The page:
Sugar maple borer
Damage by the sugar maple borer (Glycobius speciosus) varies among forest types and stands within a type. Infestation rates, the proportion of damages stems per acre or hectare, range from less than 5 to nearly 50 percent. Sugar maples in all stands are susceptible, but the incidence of damage is highest in stands with high proportion of sugar maple. Rarely does sugar maple borer kill a tree, but it directly affects the main part of the stem, sometimes reducing the available space for tapping. Borer attack is most prevalent on trees of low vigor.
Damage also is important because a successful; attack results in the partial girdling of the tree and the possible death of portions of the crown. Silvicultural practices that maintain tree vigor are essential, and early thinnings should include the removal or previously attacked trees.
The adult sugar maple borer (Fig. 56) is a black beetle marked with bright yellow bands of varying width and shape like a W. The borer is 0.8 to 1.0 inch (20 to 25 mm) long and belongs to a group commonly referred to as longhorn beetles, a name evoked by the pest’s unusually long antennae.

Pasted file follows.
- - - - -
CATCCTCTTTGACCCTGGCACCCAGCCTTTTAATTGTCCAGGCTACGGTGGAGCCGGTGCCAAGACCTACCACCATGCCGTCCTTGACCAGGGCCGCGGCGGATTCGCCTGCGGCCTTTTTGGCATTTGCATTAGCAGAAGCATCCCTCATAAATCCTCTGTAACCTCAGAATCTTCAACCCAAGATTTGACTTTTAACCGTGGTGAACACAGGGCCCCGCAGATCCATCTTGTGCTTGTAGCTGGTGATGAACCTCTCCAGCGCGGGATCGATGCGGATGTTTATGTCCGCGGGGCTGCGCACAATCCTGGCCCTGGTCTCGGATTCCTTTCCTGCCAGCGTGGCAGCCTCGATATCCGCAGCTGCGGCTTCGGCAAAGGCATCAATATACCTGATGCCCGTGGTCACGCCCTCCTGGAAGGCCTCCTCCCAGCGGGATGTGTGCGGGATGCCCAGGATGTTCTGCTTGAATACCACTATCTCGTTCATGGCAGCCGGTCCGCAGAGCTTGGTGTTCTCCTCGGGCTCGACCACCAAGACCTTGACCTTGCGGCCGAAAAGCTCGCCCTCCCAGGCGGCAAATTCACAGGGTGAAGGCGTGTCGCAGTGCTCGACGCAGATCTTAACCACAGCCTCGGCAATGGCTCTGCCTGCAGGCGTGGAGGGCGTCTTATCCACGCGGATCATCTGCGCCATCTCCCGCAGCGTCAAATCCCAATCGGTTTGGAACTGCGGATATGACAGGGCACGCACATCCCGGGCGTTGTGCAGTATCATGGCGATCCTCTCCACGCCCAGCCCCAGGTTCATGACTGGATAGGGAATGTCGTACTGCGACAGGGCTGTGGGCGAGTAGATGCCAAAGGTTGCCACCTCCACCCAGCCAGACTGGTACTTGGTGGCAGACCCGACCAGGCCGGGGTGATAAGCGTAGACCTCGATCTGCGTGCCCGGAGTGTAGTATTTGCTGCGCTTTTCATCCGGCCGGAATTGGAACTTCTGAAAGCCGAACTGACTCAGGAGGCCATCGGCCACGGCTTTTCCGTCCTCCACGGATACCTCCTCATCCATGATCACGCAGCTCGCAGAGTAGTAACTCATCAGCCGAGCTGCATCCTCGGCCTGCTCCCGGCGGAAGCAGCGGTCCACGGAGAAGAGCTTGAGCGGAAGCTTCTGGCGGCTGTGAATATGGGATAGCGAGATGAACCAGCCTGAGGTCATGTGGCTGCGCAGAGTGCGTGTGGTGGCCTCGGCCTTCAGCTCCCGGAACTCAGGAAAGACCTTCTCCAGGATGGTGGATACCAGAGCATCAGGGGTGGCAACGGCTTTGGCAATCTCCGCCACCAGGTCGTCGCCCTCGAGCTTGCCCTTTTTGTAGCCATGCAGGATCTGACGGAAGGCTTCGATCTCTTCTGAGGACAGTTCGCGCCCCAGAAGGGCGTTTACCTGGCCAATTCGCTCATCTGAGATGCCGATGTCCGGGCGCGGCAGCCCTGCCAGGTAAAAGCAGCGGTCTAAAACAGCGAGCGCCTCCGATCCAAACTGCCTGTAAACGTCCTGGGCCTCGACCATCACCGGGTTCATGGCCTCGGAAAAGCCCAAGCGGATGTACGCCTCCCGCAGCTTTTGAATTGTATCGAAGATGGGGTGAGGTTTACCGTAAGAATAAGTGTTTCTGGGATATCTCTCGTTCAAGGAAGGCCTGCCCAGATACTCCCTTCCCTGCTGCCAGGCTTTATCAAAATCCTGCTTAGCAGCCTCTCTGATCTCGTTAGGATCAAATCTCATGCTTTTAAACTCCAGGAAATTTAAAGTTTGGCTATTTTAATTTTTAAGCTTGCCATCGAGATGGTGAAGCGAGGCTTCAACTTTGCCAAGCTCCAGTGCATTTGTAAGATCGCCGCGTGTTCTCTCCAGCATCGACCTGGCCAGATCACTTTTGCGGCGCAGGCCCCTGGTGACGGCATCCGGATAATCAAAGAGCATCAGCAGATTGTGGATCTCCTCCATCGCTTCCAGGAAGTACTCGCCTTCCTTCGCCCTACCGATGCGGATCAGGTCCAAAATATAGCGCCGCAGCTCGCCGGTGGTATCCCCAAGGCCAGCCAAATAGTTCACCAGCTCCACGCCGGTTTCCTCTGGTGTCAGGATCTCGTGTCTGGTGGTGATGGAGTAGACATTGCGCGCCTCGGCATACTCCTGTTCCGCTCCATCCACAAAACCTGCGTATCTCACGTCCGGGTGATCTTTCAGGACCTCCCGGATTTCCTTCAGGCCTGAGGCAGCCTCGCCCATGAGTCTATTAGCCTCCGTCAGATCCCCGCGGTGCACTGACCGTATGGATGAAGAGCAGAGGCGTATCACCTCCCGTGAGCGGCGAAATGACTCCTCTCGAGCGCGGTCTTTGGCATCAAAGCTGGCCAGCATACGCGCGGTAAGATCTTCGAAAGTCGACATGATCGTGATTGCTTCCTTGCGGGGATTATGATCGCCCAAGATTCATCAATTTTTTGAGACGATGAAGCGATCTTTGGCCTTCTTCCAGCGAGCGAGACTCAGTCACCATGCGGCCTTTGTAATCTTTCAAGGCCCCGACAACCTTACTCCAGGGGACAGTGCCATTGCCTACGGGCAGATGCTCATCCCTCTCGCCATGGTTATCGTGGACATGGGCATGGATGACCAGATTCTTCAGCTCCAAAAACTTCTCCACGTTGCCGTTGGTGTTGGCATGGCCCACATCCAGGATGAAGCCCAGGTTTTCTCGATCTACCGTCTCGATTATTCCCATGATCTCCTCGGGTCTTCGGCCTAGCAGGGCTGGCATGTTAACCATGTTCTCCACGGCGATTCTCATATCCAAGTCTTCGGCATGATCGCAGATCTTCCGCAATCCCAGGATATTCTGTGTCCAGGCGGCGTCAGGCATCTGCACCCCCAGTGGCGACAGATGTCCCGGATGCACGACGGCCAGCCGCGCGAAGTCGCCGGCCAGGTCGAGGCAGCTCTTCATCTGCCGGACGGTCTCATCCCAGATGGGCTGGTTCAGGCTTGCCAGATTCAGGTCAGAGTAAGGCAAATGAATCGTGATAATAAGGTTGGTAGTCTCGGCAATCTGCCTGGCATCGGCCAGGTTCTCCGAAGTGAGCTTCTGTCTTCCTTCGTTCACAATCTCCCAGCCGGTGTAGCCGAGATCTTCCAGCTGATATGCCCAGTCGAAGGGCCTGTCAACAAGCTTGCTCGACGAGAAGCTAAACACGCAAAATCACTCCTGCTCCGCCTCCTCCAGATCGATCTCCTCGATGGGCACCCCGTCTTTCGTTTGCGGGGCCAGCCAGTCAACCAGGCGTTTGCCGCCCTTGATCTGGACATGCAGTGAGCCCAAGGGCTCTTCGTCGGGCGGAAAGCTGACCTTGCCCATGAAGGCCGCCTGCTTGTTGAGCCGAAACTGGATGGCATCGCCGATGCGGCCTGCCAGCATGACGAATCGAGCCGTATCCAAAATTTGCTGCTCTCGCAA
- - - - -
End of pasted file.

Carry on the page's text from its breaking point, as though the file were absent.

The sugar maple borer deposits one to several eggs in crevices or holes that it chews through the bark, usually on the lower 20 feet (6 m) of the trunk. Following egg hatch, the small larva enters the tree and feeds beneath the bark.
During the second year of its 2-year life cycle, it excavates a shallow transverse or oblique feeding gallery in the outer wood and inner bark. As a result of this girdling (similar to the damage caused by an axe blaze or logging scar), large branches above the gallery may be killed. A large open scar of exposed wood often results (Fig. 57), and a significant portion of the trunk may be rendered unusable for tapping. Large, open wounds are conspicuous, but scars from the sugar maple borer often are difficult to detect as the damage is hidden beneath slightly cracked and loosened bark (Fig. 58). The larval gallery deeply engraved on the surface of the exposed wood distinguishes scars caused by sugar maple borer from those caused by other agents.
During its first year, gallery direction changes from transverse to vertical. Eventually, the off-white, grub-like larva (Fig. 59) excavates an oval overwintering tunnel (Fig. 60) 0.4 to 0.6 inch (10 to 15 mm) in diameter that penetrates the wood to a depth of 2.0 to 4.0 inches (5 to 10 cm).